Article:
Pregnant women with COVID-19 face high mortality rateWorldwide study also found that 11% of babies contracted the novel coronavirus from their mothers.
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In a worldwide study of 2,100 pregnant women, those who contracted COVID-19 during pregnancy were 20 times more likely to die than those who did not contract the virus.
UW Medicine and University of Oxford doctors led this first-of-its-kind study, published today in JAMA Pediatrics. The investigation involved more than 100 researchers and pregnant women from 43 maternity hospitals in 18 low-, middle- and high-income nations; 220 of the women received care in the United States, 40 at UW Medicine. The research was conducted between April and August of 2020.
The study is unique because each woman affected by COVID-19 was compared with two uninfected pregnant women who gave birth during the same span in the same hospital.
Aside from an increased risk of death, women and their newborns were also more likely to experience preterm birth, preeclampsia and admission to the ICU and/or intubation. Of the mothers who tested positive for the disease, 11.5% of their babies also tested positive, the study found.
Although other studies have looked at COVID-19's effects on pregnant women, this is among the first study to have a concurrent control group with which to compare outcomes, said Dr. Michael Gravett, one of the study's lead authors.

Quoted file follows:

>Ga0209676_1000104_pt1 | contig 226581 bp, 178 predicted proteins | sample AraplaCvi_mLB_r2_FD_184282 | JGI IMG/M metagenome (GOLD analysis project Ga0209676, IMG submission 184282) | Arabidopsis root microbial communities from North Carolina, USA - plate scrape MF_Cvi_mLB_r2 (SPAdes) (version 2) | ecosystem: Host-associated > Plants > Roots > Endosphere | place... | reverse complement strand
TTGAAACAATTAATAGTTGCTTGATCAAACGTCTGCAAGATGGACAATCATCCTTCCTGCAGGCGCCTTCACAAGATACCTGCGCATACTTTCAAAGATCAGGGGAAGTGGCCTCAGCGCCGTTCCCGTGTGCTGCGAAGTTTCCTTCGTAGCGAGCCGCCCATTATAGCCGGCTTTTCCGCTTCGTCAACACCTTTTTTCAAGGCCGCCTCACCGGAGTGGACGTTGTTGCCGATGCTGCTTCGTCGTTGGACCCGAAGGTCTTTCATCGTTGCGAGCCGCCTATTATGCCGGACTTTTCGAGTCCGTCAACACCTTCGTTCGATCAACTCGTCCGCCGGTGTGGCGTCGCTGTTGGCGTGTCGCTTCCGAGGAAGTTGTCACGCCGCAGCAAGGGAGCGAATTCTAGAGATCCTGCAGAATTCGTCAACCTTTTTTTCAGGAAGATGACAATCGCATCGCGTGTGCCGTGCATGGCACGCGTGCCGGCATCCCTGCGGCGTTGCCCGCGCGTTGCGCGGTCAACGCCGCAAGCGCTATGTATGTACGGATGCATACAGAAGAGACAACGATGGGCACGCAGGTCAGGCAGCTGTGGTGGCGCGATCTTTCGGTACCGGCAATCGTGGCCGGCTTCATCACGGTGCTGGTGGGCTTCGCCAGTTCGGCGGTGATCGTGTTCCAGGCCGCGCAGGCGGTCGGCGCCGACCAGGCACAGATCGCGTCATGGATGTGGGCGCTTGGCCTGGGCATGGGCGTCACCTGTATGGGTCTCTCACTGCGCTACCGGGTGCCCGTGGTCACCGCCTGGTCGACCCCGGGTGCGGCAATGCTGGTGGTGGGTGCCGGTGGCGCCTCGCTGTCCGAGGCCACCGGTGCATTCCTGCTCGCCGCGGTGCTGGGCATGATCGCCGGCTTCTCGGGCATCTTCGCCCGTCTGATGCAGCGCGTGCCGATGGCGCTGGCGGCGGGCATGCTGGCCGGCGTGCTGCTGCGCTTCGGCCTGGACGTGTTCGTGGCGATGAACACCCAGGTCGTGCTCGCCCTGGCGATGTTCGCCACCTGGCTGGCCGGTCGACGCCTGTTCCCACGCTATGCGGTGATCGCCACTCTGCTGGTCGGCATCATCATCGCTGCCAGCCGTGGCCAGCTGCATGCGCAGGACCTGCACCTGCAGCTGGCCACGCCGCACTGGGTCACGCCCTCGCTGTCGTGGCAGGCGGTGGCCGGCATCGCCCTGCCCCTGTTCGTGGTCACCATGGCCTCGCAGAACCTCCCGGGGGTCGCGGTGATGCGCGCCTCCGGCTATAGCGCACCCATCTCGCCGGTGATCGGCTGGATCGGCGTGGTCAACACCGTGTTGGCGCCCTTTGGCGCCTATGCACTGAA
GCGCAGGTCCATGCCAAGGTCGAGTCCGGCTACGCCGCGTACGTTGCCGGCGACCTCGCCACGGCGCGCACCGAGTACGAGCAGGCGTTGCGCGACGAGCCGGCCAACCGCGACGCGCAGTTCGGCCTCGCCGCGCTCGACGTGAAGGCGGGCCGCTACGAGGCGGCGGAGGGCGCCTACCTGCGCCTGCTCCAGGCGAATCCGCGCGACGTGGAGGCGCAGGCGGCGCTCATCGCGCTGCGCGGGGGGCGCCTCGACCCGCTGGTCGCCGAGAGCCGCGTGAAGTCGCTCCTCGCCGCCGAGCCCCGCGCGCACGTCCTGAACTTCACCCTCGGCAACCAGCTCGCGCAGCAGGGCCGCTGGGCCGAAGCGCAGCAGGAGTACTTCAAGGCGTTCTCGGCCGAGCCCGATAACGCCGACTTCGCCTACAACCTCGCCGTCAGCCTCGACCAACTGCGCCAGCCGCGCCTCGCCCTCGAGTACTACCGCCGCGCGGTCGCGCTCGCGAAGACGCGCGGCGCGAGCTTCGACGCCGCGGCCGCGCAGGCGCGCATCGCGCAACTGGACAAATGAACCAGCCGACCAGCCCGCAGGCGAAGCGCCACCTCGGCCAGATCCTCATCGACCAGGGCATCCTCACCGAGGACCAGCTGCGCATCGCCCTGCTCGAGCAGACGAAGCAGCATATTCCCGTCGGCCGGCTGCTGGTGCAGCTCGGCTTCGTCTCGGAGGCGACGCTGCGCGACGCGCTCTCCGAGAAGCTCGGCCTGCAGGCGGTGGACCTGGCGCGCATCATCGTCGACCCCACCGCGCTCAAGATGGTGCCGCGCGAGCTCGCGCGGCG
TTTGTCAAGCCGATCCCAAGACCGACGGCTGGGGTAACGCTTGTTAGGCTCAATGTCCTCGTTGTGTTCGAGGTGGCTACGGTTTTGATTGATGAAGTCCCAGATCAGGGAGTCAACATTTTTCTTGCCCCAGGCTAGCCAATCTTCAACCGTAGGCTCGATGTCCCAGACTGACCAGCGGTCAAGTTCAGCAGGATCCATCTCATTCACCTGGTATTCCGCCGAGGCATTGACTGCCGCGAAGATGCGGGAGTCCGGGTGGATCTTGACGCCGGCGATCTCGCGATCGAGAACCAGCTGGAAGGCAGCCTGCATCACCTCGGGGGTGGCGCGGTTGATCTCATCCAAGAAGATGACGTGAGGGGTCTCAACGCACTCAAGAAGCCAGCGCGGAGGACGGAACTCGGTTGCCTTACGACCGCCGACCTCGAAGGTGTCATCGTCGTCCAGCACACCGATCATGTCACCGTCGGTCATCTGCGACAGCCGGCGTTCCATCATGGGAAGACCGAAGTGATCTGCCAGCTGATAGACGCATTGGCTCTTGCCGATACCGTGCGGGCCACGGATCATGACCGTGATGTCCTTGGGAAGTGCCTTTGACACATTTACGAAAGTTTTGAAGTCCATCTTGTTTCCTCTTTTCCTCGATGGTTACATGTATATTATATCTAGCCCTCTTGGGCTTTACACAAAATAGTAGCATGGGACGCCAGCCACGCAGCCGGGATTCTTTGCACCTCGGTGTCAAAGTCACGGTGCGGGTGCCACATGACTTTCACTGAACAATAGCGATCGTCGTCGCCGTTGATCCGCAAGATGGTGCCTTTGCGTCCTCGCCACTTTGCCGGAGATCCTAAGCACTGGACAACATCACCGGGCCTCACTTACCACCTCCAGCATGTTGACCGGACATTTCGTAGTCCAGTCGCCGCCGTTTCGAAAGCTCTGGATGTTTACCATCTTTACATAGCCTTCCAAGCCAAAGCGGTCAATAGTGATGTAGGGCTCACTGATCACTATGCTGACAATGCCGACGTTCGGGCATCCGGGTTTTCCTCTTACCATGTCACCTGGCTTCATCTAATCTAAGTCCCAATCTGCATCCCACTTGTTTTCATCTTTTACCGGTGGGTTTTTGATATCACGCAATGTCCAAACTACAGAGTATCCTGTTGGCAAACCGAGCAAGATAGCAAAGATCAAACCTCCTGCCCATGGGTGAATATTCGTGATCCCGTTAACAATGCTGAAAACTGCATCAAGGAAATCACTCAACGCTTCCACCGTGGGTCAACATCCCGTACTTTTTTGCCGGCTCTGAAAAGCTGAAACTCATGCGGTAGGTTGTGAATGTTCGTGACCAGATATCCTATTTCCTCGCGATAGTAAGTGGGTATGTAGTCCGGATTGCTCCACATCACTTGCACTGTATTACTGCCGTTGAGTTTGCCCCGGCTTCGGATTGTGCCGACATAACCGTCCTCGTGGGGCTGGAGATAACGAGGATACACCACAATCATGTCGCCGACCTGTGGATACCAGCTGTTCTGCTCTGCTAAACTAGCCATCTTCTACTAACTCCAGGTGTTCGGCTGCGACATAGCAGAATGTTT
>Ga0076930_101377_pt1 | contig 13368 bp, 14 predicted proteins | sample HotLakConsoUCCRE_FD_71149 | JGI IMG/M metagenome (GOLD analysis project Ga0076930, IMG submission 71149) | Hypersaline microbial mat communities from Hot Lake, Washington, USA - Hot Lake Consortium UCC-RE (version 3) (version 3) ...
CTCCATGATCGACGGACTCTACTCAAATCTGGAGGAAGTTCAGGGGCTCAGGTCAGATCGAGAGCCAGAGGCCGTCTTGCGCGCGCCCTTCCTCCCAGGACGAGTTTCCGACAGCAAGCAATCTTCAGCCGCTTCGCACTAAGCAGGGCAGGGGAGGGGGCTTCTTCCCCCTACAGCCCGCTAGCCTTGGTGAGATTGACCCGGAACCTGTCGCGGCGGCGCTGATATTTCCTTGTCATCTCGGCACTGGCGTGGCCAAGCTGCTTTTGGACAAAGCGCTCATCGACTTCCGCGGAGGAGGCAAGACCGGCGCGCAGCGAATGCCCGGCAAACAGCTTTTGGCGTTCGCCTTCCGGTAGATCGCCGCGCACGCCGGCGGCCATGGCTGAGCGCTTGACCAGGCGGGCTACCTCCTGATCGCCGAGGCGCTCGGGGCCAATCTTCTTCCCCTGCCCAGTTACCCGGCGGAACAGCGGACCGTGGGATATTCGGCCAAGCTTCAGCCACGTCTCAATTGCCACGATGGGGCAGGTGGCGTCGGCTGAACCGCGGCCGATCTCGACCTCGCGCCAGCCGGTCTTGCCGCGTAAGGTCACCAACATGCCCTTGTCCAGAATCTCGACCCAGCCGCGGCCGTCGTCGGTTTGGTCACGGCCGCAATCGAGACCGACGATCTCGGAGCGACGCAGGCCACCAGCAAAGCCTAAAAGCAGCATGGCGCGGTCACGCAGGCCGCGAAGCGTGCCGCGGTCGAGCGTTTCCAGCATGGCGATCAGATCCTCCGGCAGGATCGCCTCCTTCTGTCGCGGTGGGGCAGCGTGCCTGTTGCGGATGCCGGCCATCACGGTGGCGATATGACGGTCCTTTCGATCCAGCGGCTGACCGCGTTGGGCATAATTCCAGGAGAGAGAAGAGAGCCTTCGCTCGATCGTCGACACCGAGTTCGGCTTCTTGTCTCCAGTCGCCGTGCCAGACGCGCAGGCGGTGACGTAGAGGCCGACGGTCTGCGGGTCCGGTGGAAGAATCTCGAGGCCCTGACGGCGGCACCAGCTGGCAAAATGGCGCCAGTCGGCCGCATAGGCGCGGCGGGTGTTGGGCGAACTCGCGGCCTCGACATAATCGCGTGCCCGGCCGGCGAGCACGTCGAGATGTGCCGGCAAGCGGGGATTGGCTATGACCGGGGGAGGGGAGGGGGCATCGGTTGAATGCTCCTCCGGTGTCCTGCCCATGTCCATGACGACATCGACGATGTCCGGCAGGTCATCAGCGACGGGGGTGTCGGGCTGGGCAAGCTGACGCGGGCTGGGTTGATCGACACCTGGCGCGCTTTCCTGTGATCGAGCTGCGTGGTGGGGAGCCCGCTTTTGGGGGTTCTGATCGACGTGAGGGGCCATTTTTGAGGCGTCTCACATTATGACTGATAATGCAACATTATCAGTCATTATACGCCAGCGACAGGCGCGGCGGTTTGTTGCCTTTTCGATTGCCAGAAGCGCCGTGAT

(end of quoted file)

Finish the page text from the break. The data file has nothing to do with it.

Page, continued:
“The No. 1 takeaway from the research is that pregnant women are no more likely to get COVID-19, but if they get it, they are more likely to become very ill and more likely to require ICU care, ventilation, or experience preterm birth and preeclampsia," he said. Gravett is a professor of obstetrics and gynecology at the University of Washington School of Medicine. Co-investigator Dr. Lavone Simmons is a UW acting assistant professor of OB-GYN.
One caveat, Gravett noted, was that women whose COVID-19 was asymptomatic or mild were not found to be at increased risk for ICU care, preterm birth or preeclampsia. About 40% of the women in this study were asymptomatic. Pregnant women who were obese or had hypertension or diabetes were at the greatest risk for severe disease, the findings showed.
Babies of the women infected with COVID-19 were more likely to be born preterm; but their infections were usually mild, the study found. Breastfeeding seemed not to be related to transmitting the disease. Delivery by Caesarean section, however, might be associated with an increased risk of having an infected newborn, the study found.
Gravett suggested that these and parallel research findings compelled U.S. states' decisions to open vaccine eligibility to pregnant women – who were initially considered a population at low risk for severe COVID-19.
“I would highly recommend that all pregnant women receive the COVID-19 vaccines,” based on this research, he said.
The study demonstrates the importance of collecting large-scale, multinational data quickly during a health crisis, Gravett said. Researchers were able to complete the investigation and report findings in only nine months, using infrastructure already in place from the INTERGROWTH-21st Project, which emerged in 2012 to study fetal growth and neonatal outcomes.
The study was supported by the COVID-19 Research Response Fund from the University of Oxford (reference 0009083).
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